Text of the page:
State Flies to the Aid of Air France-KLM

Yesterday the French government said bon voyage to €4 billion. After a lengthy negotiation with the European Union, the French state announced a hefty bailout package for its beleaguered flag-carrying airline, Air France-KLM. Aidez-moi SVP You know the story. Airlines…

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Yesterday the French government said bon voyage to €4 billion.

After a lengthy negotiation with the European Union, the French state announced a hefty bailout package for its beleaguered flag-carrying airline, Air France-KLM.

Aidez-moi SVP

You know the story. Airlines have been pummelled by the pandemic with holidays abroad and corporate travel — Air France-KLM’s bread and butter — frozen in time. And while America is rolling out vaccines roughly 5x faster than the rest of the world, Europe is struggling with jab shortages and a crushing third wave of coronavirus.

In France, President Emmanuel Macron ordered the country’s third pandemic lockdown last week, including a nightly 7pm to 6am curfew. And so Air France-KLM’s woes persist while it burns through €10 million per day.

To keep Air France-KLM afloat, the French state — already a 14.3% shareholder — will convert €3 billion in loans it gave last year into equity and join a €1 billion capital raise on top of that. It will become the airline’s single-largest shareholder in the process.

Un String Attached: The deal took months of negotiations to get approval from the EU, which structured the deal to ensure shareholders would not benefit unfairly from the cash injection:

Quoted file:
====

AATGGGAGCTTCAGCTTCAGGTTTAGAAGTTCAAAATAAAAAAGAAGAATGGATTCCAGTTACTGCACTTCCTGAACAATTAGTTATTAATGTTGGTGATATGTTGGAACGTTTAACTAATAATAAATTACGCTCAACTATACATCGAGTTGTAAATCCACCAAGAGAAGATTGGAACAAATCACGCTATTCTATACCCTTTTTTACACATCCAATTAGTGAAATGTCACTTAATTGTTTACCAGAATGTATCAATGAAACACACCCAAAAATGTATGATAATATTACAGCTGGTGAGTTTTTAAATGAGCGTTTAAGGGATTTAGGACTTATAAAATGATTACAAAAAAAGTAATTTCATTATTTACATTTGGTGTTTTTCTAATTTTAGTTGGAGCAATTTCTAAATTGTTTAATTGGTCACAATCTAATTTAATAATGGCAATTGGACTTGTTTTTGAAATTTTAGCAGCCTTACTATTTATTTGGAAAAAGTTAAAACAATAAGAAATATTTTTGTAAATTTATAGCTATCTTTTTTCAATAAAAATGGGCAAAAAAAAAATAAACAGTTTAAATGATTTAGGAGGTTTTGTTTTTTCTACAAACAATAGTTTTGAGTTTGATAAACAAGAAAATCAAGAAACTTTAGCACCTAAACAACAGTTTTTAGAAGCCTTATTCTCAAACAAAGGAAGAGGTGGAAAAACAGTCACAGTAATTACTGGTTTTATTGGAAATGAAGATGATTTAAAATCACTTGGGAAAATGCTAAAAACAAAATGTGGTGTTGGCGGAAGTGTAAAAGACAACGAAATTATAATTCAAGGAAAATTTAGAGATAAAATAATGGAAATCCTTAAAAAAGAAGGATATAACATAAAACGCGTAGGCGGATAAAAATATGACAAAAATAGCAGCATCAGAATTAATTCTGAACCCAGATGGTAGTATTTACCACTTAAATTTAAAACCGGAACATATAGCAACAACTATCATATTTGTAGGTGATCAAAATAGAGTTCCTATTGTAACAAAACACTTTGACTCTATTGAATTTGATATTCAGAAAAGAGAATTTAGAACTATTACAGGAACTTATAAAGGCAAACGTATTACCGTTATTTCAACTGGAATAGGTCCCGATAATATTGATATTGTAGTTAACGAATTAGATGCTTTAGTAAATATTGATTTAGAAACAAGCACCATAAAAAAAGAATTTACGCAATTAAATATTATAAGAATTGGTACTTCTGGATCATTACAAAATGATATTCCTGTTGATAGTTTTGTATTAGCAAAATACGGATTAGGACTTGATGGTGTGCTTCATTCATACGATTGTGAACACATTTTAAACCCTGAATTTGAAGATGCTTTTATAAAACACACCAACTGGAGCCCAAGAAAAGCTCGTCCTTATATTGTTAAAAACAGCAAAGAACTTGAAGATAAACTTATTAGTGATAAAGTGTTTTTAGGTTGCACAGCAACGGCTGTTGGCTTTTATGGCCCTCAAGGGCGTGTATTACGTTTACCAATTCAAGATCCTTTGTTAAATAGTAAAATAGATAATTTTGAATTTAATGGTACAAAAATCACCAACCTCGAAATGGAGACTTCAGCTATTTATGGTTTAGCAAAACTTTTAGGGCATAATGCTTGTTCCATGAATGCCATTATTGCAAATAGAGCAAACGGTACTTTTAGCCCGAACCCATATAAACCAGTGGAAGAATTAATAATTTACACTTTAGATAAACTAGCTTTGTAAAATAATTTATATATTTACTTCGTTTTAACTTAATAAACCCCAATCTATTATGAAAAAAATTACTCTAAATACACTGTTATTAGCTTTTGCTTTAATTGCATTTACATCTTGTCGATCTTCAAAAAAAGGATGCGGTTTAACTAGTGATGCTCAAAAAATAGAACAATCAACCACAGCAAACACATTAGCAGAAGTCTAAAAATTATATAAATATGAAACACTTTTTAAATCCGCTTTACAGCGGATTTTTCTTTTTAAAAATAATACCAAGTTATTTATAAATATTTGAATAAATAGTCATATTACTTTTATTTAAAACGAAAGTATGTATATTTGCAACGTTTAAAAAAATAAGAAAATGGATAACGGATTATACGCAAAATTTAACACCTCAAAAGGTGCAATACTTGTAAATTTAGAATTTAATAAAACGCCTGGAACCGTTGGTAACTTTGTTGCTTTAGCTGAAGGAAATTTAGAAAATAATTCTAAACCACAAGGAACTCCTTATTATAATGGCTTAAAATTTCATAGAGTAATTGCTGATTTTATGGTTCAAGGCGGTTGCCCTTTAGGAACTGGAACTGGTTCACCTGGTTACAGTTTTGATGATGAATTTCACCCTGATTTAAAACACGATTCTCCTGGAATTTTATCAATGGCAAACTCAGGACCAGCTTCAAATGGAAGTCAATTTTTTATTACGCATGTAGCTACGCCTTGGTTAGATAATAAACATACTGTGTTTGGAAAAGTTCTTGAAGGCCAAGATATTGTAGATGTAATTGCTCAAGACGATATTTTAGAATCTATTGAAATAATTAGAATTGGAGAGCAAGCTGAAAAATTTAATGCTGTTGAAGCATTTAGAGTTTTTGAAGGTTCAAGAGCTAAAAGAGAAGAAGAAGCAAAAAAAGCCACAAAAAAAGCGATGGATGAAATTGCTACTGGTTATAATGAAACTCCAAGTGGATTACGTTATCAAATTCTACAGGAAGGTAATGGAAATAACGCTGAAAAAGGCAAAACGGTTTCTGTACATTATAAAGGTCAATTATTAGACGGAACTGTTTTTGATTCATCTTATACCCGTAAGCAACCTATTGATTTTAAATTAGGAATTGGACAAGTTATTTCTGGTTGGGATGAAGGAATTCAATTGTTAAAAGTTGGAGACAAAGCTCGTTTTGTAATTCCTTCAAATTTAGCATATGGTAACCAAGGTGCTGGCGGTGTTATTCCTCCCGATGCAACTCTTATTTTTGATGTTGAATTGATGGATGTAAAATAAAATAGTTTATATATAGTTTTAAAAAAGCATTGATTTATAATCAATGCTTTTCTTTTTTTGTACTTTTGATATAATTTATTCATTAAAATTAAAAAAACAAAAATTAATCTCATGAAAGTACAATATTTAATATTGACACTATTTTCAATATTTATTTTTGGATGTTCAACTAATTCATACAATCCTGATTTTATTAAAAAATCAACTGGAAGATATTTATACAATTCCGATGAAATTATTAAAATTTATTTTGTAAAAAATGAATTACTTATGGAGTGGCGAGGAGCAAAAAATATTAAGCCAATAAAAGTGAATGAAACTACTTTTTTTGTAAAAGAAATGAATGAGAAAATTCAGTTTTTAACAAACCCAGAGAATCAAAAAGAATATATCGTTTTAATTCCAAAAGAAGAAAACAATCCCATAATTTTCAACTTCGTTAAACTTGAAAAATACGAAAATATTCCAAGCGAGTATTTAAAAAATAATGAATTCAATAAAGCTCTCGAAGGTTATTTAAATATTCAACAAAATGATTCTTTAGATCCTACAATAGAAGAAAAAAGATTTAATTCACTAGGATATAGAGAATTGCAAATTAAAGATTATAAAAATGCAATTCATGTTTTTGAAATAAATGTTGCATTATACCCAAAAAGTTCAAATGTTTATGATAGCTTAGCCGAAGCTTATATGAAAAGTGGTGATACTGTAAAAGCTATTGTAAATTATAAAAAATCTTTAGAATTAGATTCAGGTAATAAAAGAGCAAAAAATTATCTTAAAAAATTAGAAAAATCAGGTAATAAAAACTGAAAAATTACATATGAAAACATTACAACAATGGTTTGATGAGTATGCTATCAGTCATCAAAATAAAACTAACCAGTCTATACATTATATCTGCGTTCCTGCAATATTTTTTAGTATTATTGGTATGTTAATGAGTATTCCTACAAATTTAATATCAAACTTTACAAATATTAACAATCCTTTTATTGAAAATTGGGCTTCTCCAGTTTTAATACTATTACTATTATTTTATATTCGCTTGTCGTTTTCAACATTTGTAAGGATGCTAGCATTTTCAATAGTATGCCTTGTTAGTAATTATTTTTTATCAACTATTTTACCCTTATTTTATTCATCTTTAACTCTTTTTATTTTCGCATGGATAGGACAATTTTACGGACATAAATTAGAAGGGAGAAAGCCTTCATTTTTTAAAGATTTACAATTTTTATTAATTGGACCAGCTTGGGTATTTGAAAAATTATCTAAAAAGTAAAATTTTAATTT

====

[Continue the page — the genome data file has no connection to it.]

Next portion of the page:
• France, whose ownership could rise to as much as 29.9%, promised to devise an exit strategy from the investment in 12 months, unless its equity falls below 25% by then.
  • Air France-KLM is banned from paying out dividends and making share buybacks. It will also have to cap pay and bonuses.
  • The airline had to surrender 18 of its more than 300 landing and take-off slots at Paris-Orly airport, which will now be hived off to the competition.

The Netherlands Not Going Dutch: The Dutch government — a 14% stakeholder in Air France-KLM — is staying out of the deal. As such, the funds will only go to supporting the airline’s French operations.

the takeaway

Of course, France is not unique in bailing out a prized airline. The German government took a 20% stake in Deutsche Lufthansa AG and Italy fully nationalized bankrupt Alitalia SpA.

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